Milos Forman's Loves of a Blonde is a modest and delightfully naturalistic comedy. The film opens with a plaintively sung Beatle-esque love song (in Czech, naturally, except for the "yeah, yeah, yeah"s) that perfectly captures the film's playful spirit, and the hint of melancholy underneath. In the first extended setpiece of the film, three older, married, reservists contemplate putting the moves on a table of young women, and bicker endlessly about how to proceed. Meanwhile, the women are also in disagreement as to whether acknowledge the attentions of the men. Forman cast mostly non-actors in the film, and he demonstrates a fine eye for faces, which make the shorthand of his characterizations that much more effective. Forman adeptly mixes the verbal humor in the scene with low-key physical comedy, as in the close-ups of Andula's (Hana Brejchova) frowning face as she dances with a clumsy bespectacled soldier. There's a sweetly amusing post-coital scene between Andula and Milda (Vladimir Pucholt). But the film gets even better when the scene shifts to Prague, where Andula encounters Milda's confused, worried mother (Milada Jezkova) and father (Josef Sebanek). Jezkova and Sebanek deliver superb comic performances as the grumpy couple, and when Pucholt enters the scene later, the film reaches its comedic heights. Forman's sublime portrait of family dysfunction makes the quiet unassuming Loves of a Blonde a memorable work of cinema.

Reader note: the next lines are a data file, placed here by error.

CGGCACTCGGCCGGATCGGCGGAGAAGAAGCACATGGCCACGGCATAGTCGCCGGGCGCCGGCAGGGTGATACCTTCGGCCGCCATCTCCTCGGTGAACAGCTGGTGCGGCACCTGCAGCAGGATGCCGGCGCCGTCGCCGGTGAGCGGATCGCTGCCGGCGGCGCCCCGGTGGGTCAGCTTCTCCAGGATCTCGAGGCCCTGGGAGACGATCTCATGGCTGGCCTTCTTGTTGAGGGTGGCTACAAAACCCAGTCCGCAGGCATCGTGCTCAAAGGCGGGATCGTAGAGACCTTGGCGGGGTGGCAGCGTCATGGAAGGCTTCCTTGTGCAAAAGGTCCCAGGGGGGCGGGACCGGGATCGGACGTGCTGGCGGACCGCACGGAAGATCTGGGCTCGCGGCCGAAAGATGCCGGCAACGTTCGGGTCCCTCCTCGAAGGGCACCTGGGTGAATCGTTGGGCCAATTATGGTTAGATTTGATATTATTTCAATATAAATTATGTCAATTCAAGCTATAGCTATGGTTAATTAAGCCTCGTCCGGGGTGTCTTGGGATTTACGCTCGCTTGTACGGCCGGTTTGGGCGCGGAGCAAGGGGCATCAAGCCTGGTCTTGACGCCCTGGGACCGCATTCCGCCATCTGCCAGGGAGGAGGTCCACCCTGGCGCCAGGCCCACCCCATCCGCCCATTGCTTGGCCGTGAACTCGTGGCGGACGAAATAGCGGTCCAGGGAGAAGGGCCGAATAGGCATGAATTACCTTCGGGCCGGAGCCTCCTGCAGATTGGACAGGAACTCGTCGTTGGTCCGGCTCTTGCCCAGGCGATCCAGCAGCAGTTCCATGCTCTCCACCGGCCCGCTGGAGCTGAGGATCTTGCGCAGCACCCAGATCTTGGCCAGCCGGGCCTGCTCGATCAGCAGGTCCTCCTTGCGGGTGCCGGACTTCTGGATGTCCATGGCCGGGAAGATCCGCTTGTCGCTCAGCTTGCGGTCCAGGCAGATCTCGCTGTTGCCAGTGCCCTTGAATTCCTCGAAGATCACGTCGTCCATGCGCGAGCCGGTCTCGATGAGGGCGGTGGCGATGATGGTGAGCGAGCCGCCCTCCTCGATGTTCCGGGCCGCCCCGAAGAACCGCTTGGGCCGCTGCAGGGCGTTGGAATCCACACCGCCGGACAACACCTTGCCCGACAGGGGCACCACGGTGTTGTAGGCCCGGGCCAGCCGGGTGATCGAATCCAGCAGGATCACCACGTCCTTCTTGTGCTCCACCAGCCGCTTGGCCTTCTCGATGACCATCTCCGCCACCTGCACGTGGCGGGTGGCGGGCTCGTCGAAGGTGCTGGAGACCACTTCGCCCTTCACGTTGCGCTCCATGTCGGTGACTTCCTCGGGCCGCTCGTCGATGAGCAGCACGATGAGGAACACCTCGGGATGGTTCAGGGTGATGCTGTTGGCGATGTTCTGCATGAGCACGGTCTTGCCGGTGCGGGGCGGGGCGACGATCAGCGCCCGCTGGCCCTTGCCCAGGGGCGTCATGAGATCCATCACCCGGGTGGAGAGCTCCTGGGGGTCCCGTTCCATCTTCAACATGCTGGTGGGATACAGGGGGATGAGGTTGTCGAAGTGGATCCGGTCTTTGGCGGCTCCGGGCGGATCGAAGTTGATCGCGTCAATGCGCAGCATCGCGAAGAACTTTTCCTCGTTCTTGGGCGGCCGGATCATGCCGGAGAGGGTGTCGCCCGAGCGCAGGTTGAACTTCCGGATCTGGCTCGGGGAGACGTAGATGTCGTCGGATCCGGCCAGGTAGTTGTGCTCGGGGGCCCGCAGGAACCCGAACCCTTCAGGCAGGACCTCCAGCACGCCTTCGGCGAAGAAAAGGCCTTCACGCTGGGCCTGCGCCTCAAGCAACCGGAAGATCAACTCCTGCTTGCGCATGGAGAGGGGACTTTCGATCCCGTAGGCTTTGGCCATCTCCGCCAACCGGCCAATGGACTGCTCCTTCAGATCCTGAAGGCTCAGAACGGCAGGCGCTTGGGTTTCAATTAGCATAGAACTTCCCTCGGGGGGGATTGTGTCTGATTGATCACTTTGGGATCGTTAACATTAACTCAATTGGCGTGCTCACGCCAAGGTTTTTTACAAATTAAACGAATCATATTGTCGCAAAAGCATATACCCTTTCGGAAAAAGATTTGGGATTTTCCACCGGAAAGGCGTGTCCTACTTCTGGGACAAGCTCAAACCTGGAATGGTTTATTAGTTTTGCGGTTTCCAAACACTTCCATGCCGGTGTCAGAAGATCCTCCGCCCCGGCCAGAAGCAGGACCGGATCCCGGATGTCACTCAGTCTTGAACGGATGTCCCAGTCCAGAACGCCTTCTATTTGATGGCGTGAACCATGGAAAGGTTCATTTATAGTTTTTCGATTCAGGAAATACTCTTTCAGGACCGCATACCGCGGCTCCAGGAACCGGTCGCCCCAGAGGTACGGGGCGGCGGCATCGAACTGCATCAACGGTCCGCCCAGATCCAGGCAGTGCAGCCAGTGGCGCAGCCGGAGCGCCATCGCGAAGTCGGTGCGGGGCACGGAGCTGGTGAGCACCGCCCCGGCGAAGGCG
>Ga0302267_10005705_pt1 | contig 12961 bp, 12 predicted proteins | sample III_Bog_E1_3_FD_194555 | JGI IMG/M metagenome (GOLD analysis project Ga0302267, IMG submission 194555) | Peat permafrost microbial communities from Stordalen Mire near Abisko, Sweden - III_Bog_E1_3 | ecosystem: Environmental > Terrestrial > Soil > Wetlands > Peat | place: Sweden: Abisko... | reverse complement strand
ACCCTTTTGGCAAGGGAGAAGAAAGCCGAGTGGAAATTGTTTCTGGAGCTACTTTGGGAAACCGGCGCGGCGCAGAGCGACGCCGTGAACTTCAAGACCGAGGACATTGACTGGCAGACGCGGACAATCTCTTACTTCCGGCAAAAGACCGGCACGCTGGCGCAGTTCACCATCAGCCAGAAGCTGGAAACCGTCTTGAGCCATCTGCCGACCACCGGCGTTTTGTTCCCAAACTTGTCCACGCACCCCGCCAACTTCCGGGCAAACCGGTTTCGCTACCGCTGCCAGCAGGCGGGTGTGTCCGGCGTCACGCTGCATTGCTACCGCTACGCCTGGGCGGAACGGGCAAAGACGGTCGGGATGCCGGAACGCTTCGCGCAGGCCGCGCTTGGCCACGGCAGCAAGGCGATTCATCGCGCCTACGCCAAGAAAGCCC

by Josh Ralske review